I’m creating a very simple deployment: Network-A & Network-B communicated thru a DLR (of course each network on a vDS) and everybody ping each other, no problem. The issue, like yours is in the “Edge GW” that simply do not communicate properly with DLR (sometimes ON, sometimes OFF the ping between them) and no communications from the VMs to the outside world what so ever.

    So I followed your instructions (on the workaround) and I’m getting very weird replies when I try the netcpad commands:

    vcenter:~ # /etc/init.d/netcpad stop
    bash: /etc/init.d/netcpad: No such file or directory

    and then I tried:

    vcenter:~ # net-vdr
    bash: net-vdr: command not found

    Now I’m very stuck because I’m not sure if I configured a proper “Host Installation” (I remember that I had to forced the installation, Force-sync I thought it was the option I selected) or if I have to check anything else wrong.

    I have doubts if I’m trying the commands in the CLI in the wrong prompt, I’ve noticed that your screenshots only have the ~# at the beginning and mine says “vcenter”. Maybe it sounds stupid but I’ve tried every workaround and I’m doubting everything around this deployment.

    Any clue or any idea you can direct my way, would be very much appreciate it.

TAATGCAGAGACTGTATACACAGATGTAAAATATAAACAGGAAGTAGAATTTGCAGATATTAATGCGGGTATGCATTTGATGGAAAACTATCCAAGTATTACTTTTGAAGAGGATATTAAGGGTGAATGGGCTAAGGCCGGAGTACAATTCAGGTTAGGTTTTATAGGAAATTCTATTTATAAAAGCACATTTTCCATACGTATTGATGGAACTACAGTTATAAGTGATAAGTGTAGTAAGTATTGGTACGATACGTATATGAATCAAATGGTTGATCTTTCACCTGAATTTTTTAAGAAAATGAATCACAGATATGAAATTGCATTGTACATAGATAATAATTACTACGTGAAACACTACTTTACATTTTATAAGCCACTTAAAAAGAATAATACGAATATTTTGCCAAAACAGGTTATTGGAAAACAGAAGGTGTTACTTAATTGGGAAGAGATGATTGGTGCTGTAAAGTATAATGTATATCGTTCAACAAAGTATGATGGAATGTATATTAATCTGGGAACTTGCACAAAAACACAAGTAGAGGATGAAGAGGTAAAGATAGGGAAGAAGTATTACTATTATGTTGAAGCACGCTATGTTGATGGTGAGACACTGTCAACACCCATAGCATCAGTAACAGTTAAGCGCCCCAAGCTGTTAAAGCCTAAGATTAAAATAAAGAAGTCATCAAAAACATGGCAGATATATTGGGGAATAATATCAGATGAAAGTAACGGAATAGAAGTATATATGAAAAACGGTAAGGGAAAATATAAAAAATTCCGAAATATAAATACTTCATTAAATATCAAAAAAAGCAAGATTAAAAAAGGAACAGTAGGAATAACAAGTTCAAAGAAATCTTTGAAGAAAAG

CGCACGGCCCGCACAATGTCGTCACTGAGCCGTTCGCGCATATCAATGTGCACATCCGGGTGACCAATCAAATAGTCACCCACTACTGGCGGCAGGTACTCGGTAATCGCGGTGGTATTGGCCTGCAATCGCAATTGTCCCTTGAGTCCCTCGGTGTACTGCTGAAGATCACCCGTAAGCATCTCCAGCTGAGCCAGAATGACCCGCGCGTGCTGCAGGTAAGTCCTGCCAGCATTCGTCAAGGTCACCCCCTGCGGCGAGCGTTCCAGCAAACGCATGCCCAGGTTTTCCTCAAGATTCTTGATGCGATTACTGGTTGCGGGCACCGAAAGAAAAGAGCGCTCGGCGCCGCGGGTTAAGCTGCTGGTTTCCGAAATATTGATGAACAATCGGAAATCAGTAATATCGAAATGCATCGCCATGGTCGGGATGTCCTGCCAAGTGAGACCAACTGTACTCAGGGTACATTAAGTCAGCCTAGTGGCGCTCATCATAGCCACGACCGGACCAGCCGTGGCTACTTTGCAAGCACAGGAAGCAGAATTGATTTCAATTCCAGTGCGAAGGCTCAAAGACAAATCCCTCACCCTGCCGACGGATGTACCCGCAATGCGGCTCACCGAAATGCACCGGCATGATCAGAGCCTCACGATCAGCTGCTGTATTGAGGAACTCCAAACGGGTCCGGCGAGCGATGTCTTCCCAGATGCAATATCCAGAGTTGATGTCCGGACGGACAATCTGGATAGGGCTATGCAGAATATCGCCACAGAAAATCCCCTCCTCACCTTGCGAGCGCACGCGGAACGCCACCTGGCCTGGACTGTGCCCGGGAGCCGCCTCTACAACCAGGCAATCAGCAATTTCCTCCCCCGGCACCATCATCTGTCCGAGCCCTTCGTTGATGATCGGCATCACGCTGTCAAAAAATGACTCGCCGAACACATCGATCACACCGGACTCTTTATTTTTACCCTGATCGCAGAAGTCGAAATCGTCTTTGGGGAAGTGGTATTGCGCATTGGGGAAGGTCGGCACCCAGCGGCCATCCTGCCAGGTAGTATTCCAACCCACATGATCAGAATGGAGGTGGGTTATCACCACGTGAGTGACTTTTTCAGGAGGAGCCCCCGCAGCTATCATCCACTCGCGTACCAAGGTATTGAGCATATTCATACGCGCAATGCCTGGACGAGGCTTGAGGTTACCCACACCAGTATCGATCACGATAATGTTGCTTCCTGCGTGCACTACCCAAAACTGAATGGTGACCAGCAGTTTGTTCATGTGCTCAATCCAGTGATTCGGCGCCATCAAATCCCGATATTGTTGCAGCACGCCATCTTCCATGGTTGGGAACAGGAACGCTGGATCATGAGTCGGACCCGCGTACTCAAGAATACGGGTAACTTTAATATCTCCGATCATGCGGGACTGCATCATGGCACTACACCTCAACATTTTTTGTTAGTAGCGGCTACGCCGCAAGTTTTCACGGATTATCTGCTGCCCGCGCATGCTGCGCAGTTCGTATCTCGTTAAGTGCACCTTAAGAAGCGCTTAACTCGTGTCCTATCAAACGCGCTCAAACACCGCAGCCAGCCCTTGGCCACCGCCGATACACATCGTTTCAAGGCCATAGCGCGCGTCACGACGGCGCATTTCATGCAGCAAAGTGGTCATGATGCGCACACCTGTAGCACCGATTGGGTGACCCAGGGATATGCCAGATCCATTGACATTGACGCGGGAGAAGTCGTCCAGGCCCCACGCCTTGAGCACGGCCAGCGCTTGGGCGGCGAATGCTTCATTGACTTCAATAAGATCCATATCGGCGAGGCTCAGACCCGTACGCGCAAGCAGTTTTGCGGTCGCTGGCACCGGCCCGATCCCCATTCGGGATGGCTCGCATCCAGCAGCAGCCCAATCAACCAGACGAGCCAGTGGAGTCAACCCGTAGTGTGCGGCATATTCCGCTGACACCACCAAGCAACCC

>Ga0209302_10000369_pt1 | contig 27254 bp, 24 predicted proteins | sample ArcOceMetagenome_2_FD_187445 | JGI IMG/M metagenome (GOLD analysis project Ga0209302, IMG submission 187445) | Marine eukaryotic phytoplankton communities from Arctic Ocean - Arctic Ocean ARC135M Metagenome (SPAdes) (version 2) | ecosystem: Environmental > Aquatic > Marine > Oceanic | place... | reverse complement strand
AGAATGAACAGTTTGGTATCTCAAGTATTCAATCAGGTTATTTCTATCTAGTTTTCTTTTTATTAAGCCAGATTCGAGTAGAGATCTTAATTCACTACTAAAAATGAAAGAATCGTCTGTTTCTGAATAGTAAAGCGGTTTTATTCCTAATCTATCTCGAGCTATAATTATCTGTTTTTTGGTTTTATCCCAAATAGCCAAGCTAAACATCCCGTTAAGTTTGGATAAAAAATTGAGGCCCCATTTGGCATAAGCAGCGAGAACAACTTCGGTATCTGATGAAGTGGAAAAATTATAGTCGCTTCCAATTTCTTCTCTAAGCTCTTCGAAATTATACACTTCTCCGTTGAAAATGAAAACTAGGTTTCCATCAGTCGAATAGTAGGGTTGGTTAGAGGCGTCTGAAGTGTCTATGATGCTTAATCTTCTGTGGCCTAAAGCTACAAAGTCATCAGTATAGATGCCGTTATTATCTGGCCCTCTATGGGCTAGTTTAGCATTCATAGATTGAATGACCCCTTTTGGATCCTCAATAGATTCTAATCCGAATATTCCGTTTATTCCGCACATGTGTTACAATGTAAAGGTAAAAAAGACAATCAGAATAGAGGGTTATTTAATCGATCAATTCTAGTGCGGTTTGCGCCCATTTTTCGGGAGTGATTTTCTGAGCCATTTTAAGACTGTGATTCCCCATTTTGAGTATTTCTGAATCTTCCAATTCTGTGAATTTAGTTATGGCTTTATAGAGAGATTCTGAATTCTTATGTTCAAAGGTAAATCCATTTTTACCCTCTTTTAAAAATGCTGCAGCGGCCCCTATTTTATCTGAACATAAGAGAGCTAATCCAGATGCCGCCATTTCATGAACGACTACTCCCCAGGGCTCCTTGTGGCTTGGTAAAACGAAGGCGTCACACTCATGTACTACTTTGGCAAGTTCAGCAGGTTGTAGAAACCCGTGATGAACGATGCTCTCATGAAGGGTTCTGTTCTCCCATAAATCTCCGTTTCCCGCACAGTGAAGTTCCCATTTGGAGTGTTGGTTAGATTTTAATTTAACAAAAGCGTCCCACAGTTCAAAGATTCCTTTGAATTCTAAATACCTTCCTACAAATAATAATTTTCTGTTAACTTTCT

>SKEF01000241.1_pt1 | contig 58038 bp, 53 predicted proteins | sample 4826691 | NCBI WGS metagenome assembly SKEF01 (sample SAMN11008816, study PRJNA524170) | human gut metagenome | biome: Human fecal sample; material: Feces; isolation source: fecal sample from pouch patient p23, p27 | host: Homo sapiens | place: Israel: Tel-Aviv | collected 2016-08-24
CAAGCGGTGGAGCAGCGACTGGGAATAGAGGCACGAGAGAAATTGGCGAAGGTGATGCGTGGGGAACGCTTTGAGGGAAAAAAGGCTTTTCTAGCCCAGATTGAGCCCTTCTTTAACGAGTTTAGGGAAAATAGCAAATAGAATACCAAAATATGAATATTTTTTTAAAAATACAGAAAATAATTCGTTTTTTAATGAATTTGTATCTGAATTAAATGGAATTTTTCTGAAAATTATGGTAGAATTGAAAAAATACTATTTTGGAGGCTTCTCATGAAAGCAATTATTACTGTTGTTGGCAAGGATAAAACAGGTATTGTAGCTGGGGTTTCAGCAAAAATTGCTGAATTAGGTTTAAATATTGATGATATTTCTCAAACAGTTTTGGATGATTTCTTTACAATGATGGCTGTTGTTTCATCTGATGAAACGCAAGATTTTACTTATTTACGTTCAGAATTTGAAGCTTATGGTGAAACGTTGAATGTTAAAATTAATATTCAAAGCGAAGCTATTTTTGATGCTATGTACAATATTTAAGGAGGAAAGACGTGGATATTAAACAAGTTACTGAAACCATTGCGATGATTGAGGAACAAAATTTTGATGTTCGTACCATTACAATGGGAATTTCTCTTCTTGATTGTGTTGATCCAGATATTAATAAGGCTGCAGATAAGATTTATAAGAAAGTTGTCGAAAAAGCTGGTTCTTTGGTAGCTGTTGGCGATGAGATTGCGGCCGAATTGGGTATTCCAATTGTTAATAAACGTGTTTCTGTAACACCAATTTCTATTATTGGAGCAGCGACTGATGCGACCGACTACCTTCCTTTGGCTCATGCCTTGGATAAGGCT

• Are you sure you are running the commands in a ssh session on the DLR appliance itself rather than elsewhere (i.e. vCenter appliance or the NSX appliance itself?)

      • Hi, yes! indeed I was connecting to the vCenter instead of the ESXi host. Novice mistake…

        Anyway, I’ve run the command where I should and following your pictures, everything looks correct, I reset the netcpad, I’ve checked its status, run the net-vdr commands for listing , interfaces and ARP for DLR instances (which is only 1) and everything looks fine.

        From this point on, do you have any other suggestion?

        • For the VM’s to communicate out of the ESG (Edge service gateway), you need to have the appropriate routes configured (unless you have dynamic routing configured) as well as the appropriate NAT rules (SNAT and DNAT) so that when you ping out to an external IP (say the default gateway), the response can come back to source. Are these also in place?